Wednesday, December 17, 2008

A Visual Guide to Celebrating and Surviving the Holidays with Your Family

Ah, the holidays. A time to rejoice…

A time to reflect…

And a time to crumble.

The holidays can oft be a “perfect storm” of high tension, low energy and middling bouts of migraine-induced strokes…

Such adverse conditions can often lead to noticeable behavioral changes, chief among them helplessness, social isolation and inter-familial aggression, also known as “angry blood” or “this again.”

Because of these profoundly negative forces, one is unlikely to recover without dedicated psychopharmacological treatment, whether it be over-the-counter or left-of-the-highballs…

While by no means a cure-all, discerning the right medication is often that first significant step to a noticeable decrease in anger, anxiety, concern or even regard.

In fact, simply initiating a treatment process can give the suffering party a renewed sense of hope, permitting them the strength to once more enter the social arena…

Otherwise known as the holiday dinner table. It is here—where compliments go hand-in-hand with condemnation and reticence is seen as rebuke—that one’s resolve and mental progress will no doubt experience their greatest test.

Unlike typical peer gatherings, where one can find comfort in similar interests and experiences, the holiday dinner table is characterized by great discrepancies in age and perspectives, resulting in seemingly interminable periods of awkwardness and silence…

Punctuated only by an elder relative’s lengthy recount of their most recent and intimate medical exam.

Often the absence of common ground—coupled with unaddressed guilt over household disharmony—can cause hostilities to intensify…

Rapidly.

But rather than permit the situation to exacerbate feelings of despair and dislocation, one should take the opportunity to actively engage in society. In the case of a holiday dinner, this can easily be accomplished with a simple toast…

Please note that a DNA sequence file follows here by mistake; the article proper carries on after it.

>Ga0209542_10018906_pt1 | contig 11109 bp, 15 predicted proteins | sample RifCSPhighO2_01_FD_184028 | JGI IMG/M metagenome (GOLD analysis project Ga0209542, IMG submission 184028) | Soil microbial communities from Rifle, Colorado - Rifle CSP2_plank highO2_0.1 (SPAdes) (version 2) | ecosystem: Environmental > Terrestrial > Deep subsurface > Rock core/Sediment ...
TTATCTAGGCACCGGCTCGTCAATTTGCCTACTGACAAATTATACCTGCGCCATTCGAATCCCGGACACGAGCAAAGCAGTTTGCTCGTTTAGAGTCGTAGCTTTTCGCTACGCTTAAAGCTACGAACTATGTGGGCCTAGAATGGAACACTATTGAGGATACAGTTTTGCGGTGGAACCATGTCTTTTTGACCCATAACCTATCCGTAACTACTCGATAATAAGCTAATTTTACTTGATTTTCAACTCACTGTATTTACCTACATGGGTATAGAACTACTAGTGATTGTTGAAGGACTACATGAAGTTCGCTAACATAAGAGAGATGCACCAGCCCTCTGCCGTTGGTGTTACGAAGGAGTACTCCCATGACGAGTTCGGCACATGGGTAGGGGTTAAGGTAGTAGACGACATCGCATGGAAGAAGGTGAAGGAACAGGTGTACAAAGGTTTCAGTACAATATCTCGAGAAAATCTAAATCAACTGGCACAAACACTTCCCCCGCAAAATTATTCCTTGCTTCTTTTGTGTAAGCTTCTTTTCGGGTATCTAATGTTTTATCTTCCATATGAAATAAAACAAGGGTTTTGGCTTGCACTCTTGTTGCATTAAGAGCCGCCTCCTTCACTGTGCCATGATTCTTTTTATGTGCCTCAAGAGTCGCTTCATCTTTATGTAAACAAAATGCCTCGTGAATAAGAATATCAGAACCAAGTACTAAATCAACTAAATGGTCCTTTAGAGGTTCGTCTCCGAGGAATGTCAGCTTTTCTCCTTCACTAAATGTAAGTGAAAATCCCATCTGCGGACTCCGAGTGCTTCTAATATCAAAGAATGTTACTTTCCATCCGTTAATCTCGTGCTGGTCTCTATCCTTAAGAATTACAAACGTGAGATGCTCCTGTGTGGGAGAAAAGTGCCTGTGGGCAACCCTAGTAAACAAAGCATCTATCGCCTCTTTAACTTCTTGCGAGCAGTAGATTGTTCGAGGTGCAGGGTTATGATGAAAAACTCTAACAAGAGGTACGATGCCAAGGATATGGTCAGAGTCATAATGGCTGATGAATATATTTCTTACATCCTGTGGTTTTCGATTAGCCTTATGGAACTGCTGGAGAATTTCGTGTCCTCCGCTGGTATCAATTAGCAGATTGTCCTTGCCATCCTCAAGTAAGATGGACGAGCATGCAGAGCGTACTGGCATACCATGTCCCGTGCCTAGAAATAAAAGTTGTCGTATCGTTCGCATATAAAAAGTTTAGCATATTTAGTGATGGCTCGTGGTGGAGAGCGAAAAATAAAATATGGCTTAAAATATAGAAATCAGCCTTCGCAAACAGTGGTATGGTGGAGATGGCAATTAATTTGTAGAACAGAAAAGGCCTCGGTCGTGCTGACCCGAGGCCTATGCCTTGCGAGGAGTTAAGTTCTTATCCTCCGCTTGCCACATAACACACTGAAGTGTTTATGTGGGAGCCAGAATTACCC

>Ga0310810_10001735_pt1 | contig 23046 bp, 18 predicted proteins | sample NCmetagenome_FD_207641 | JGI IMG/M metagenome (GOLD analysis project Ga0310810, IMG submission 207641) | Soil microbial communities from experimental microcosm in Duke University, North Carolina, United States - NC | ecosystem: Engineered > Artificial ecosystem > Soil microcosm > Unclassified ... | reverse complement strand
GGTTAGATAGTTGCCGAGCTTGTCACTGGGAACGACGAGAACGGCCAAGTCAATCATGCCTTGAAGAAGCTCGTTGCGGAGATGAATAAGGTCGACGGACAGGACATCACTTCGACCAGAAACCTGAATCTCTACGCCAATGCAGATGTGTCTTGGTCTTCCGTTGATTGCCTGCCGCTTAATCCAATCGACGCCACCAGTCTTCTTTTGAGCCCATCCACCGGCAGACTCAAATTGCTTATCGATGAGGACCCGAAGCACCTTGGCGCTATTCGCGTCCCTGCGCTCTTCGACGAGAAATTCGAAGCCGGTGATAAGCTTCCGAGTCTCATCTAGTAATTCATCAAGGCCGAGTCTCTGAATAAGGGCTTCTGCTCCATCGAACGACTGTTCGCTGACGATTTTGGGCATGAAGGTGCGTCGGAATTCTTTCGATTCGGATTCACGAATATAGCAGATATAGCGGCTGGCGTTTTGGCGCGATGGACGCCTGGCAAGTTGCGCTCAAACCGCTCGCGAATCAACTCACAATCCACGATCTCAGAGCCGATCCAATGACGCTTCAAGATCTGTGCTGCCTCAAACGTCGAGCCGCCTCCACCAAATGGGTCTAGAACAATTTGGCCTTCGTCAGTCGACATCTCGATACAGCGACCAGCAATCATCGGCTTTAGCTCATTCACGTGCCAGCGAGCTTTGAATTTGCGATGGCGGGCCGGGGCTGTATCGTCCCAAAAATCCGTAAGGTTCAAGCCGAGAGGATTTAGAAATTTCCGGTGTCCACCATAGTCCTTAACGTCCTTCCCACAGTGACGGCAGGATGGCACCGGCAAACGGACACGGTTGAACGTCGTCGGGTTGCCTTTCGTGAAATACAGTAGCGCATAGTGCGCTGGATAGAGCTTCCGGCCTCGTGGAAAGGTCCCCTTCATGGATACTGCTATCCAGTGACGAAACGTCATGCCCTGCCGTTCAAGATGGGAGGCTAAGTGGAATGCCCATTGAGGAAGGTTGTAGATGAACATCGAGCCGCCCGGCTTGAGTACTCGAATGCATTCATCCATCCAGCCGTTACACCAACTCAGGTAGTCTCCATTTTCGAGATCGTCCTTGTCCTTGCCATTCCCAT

Of course, a family toast is nothing if not a minefield of inadvertent impropriety, since what to the speaker may seem like “playful ribbing” to others may read as “barely concealed hostility” or “outright slander.”

And so one’s genuine attempt at interpersonal connection can swiftly lead to renewed feelings of loneliness, shame, despondency and “angry blood”…

That’s when it’s time to excuse oneself from the social arena. This will give the individual a chance to collect their thoughts, disperse any ill notions and muster the will to breathe.

The injured party can now take a moment to address any conflicting emotions they may have about the holidays, such as both the desire for the perfect gathering and the longing for some sort of sudden wormhole or other means of immediate escape…

While also reflecting on personal misgivings, like honestly believing one’s mom when she says, “Your presence during the holidays is the best gift you can give me.”

Soon with greater perspective will come greater acceptance of yours and others’ limitations. You’ll come to see that most family arguments are the result of misunderstandings and apprehension, not hatred and spite. You'll also start to feel an overabundance of good will, an overwhelming sense of good cheer and overall numbness in your legs, arms and lower jaw…

That’s when you’ll realize the half-tab of Valium you secretly took while pretending to be asleep in the backseat of your parents’ car on the drive over is having the most pleasing interaction with all the liquor you ingested, resulting in a very, very relaxing holiday indeed.

So from my family to yours--and with special gratitude to my brother, Marcello, for being such a good sport with this shoot--I wish you the merriest of merry occasions and a Happy New Year!

9 comments:

Robin said...

Picture #11 is something we experience every holiday with my Grandma's stories of her latest ailments / illness. Basically she overexaggerates. You have a headache, she has a migraine.

Katherine said...

Love the giant bottle of Canada Dry on the table. Is that a magnum?

Ray Avito said...

The dreaded "this again"...*shudders*

This cracked me up!

Susan said...

I recently came across your blog and have been reading along. I thought I would leave my first comment. I don't know what to say except that I have enjoyed reading. Nice blog. I will keep visiting this blog very often.


Susan

http://www.car-insurance-choices.com

Christine said...

That experience is both familiar and scarry. I have PTSD from family visits. I am pretty serious about that. Your depiction brought some levity. Where can I get that half tab of valium you referred to?

yellojkt said...

That picture of your dad is a classic.

JPB said...

The first photo (Woman in Red Sweater) is astounding. Really.
And the last one of your Dad just makes me smile. What a face.

JPB said...

PS Is Susan selling car insurance?

TheBigLife said...

Thank you, Francesco Marciuliano, thank you.